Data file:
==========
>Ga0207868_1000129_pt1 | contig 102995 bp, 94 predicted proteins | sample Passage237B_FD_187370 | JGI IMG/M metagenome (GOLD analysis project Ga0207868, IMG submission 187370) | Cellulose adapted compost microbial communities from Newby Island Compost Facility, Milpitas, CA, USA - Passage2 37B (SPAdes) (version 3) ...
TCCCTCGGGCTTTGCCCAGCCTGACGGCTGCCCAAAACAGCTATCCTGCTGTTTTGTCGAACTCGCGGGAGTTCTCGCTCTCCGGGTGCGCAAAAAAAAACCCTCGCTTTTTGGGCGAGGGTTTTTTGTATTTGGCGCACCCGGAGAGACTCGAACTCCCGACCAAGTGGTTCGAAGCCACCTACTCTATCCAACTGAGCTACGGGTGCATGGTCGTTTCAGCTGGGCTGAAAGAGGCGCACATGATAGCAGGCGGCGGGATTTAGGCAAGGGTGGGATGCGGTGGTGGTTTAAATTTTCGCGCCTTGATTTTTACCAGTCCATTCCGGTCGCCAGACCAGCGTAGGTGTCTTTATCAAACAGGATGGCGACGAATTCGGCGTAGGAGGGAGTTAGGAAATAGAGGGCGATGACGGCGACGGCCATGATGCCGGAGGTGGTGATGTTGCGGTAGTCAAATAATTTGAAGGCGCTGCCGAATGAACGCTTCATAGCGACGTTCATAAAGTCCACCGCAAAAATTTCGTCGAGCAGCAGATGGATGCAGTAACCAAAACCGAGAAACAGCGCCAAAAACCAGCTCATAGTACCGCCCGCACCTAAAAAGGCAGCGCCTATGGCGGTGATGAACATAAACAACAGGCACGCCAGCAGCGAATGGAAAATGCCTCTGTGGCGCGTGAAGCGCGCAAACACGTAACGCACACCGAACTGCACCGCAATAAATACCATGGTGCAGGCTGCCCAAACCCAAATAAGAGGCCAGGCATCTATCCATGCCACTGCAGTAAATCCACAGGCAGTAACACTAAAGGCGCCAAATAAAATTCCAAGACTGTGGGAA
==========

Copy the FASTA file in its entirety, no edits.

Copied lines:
>Ga0207868_1000129_pt1 | contig 102995 bp, 94 predicted proteins | sample Passage237B_FD_187370 | JGI IMG/M metagenome (GOLD analysis project Ga0207868, IMG submission 187370) | Cellulose adapted compost microbial communities from Newby Island Compost Facility, Milpitas, CA, USA - Passage2 37B (SPAdes) (version 3) ...
TCCCTCGGGCTTTGCCCAGCCTGACGGCTGCCCAAAACAGCTATCCTGCTGTTTTGTCGAACTCGCGGGAGTTCTCGCTCTCCGGGTGCGCAAAAAAAAACCCTCGCTTTTTGGGCGAGGGTTTTTTGTATTTGGCGCACCCGGAGAGACTCGAACTCCCGACCAAGTGGTTCGAAGCCACCTACTCTATCCAACTGAGCTACGGGTGCATGGTCGTTTCAGCTGGGCTGAAAGAGGCGCACATGATAGCAGGCGGCGGGATTTAGGCAAGGGTGGGATGCGGTGGTGGTTTAAATTTTCGCGCCTTGATTTTTACCAGTCCATTCCGGTCGCCAGACCAGCGTAGGTGTCTTTATCAAACAGGATGGCGACGAATTCGGCGTAGGAGGGAGTTAGGAAATAGAGGGCGATGACGGCGACGGCCATGATGCCGGAGGTGGTGATGTTGCGGTAGTCAAATAATTTGAAGGCGCTGCCGAATGAACGCTTCATAGCGACGTTCATAAAGTCCACCGCAAAAATTTCGTCGAGCAGCAGATGGATGCAGTAACCAAAACCGAGAAACAGCGCCAAAAACCAGCTCATAGTACCGCCCGCACCTAAAAAGGCAGCGCCTATGGCGGTGATGAACATAAACAACAGGCACGCCAGCAGCGAATGGAAAATGCCTCTGTGGCGCGTGAAGCGCGCAAACACGTAACGCACACCGAACTGCACCGCAATAAATACCATGGTGCAGGCTGCCCAAACCCAAATAAGAGGCCAGGCATCTATCCATGCCACTGCAGTAAATCCACAGGCAGTAACACTAAAGGCGCCAAATAAAATTCCAAGACTGTGGGAA